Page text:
“Gergiev conducts a sweeping performance, with a typically superb cast of the Kirov's revival years, full of rising stars - Diadkova, Ognovenko, Bezzubenkov and the superb character tenor Gassiev. Charming also is the staging, reproduced from airy, painterly 1920s sets. Museum opera, maybe; but then museums are there to preserve treasures. And this is an absolute gem.”(Music Magazine)
Opera lies at the heart of Rimsky-Korsakov’s colourful idiom, but performances are few and far between; this realisation of his penultimate and grandest stage work is a very rare and special experience. Kitezh is known as ‘the Russian Parsifal’, which encapsulates its mystical flavour and steady unfolding of a legend of redemption. A largely Russian cast (headed by the stunning Svetlana Ignatovich) and production team works within a set that moves from opulent naturalistic scenery to some startling theatrical coups worthy of Rimsky’s underrated dramatic instincts.
The Capriccio Italien was inspired by a trip Tchaikovsky took to Rome, during which he saw the Carnival in full swing, and is reminiscent of Italian folk music and street songs. As these elements are treated rather freely initially he intended this piece to be called Italian Fantasia. Tchaikovsky even uses as the introduction a bugle call that he overheard from his hotel played by Italian cavalry regiment. Another source of inspiration for this piece are Mikhail Glinka's Spanish Pieces. Capriccio Espagnol, Op. 34, is the common Western title for an orchestral work based on Spanish folk melodies and written by Nikolai Rimsky-Korsakov in 1887(wikipedia)
Rimsky-Korsakov epitomises the fantastic side of the Russian soul. Regarding opera as „essentially the most enchanting and intoxicating of lies,“ he drew on his country’s rich folk heritage to create a fairy-tale world in which the fanciful and commonplace were fused through extravagant orchestral virtuosity and fervently Romantic vocal writing. This Châtelet revival of Le Coq d’Or brings to the stage once again the great Kabuki actor Ennosuke III’s striking staging of Rimsky-Korsakov’s opera first mounted in co-production with the San Francisco Opera in 1984. Born into one of Japan’s most important Kabuki families in 1939, Ennosuke III is a master of his art, who has worked to give this traditional theatre form appeal for modern audiences. As an actor, director and producer his aim has been to bring back the energy and excitement of Edo-period Kabuki. High-tech special effects, dynamic lighting, stunning costumes and minimalist sets have drawn new fans to his ‘Super Kabuki’ shows. He worked on this sumptuous production of Le Coq d’Or with an all-Japanese creative team and the result had an Oriental beauty and fascination entirely appropriate to this satirical fantasy opera. Completed in 1907, Le Coq d’Or, based on Pushkin’s 1834 poem, was Rimsky-Korsakov’s last opera.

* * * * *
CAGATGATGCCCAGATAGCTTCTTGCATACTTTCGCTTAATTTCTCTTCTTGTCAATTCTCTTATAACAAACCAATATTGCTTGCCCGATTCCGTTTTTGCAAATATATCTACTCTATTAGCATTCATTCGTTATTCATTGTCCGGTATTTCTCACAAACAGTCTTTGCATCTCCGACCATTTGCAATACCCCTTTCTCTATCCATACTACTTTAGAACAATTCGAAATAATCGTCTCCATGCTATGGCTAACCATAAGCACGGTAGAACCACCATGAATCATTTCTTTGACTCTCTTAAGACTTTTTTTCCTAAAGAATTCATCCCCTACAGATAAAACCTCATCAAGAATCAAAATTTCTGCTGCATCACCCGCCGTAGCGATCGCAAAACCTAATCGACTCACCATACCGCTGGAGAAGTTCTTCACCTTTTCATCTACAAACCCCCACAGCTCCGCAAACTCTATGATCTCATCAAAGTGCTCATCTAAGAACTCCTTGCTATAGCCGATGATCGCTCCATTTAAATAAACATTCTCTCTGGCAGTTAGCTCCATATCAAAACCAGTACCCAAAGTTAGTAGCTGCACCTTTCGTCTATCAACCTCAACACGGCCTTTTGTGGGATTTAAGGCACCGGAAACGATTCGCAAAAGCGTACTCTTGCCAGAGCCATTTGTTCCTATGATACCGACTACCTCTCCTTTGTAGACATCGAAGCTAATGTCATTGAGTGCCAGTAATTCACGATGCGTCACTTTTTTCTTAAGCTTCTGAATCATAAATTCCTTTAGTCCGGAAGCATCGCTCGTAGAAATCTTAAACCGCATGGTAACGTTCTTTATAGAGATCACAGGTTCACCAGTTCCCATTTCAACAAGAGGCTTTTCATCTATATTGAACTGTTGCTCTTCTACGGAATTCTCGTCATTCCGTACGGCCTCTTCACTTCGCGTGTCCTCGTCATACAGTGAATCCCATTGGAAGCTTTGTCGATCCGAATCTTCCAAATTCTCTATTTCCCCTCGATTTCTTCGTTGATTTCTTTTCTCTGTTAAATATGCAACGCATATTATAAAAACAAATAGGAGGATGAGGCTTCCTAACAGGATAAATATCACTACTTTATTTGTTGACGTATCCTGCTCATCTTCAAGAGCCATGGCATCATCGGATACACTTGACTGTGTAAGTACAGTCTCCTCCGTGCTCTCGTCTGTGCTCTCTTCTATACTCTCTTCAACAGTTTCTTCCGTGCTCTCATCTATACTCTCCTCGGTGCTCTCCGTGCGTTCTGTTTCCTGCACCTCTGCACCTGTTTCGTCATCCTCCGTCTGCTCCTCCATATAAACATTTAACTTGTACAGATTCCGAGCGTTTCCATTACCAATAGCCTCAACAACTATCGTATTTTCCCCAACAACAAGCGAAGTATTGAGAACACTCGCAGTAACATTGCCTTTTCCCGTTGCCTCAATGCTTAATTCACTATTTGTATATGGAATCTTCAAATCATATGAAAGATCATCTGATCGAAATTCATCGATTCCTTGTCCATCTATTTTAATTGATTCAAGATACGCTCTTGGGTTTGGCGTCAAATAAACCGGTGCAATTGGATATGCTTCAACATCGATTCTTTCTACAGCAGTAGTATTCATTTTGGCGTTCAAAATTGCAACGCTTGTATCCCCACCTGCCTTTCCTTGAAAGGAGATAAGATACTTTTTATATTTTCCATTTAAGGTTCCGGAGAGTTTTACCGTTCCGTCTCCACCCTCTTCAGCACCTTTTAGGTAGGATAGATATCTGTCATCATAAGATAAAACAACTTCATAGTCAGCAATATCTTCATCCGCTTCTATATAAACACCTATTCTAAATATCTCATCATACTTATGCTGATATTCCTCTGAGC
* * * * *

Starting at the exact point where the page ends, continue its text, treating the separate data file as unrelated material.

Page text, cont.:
The Annecy Classic Festival has become a major player in the national and international cultural landscape. In residence at the 2013 Annecy Classic Festival, the St. Petersburg Philharmonic closes the festival and joins forces with its iconic conductor Yuri Temirkanov. Together with multi-gifted musician Denis Matsuev, the St. Petersburg Philharmonic Orchestra invites us on a journey, whose secret lies in Rachmaninov’s famous Piano Concerto No.2 and the Symphonic Dances. Denis Matsuev, the «Siberian Bear» as they call him, interprets the Piano Concerto No.2 virtuously and passionately. Yuri Temirkanov takes us on a journey through One Thousand and One Nights with a performance of Rimsky-Korsakov’s lush Sheherazade, with its intoxicating scents and the glowing, oriental colours.
This disc offers works for violin and orchestra from Russian contemporaries and friends Rimsky-Korsakov and Taneyev. Described here as ‘Violin Concertos’ the first score is Rimsky-Korsakov’s Fantasy on Russian Themes based on old Russian folk-tunes. Taneyev is represented by his Suite de Concert a work that inhabits the world of old European dance forms from the baroque period.
According to classical music specialists, a good performance of Scheherazade requires a top notch orchestra, great conducting, and outstanding individual performance, as well as timing since there is a definite storyline to follow. Flaws on any orchestral department, will be "merciless exposed" along the score. The Chicago Symphony, to many, the most european sounding of all american orchestras, meets all these requirements, as does Ozawa, who knows this score well. It was my first recording of the work and I always go back to it, since has a perfectly well chosen tempo, the solo violin is sweet and umpretentious, and the sound although not as dramatic as others, offers a very "symphonic" account, which always satisfies. The coupling of Borodin is more than adequate and great music too.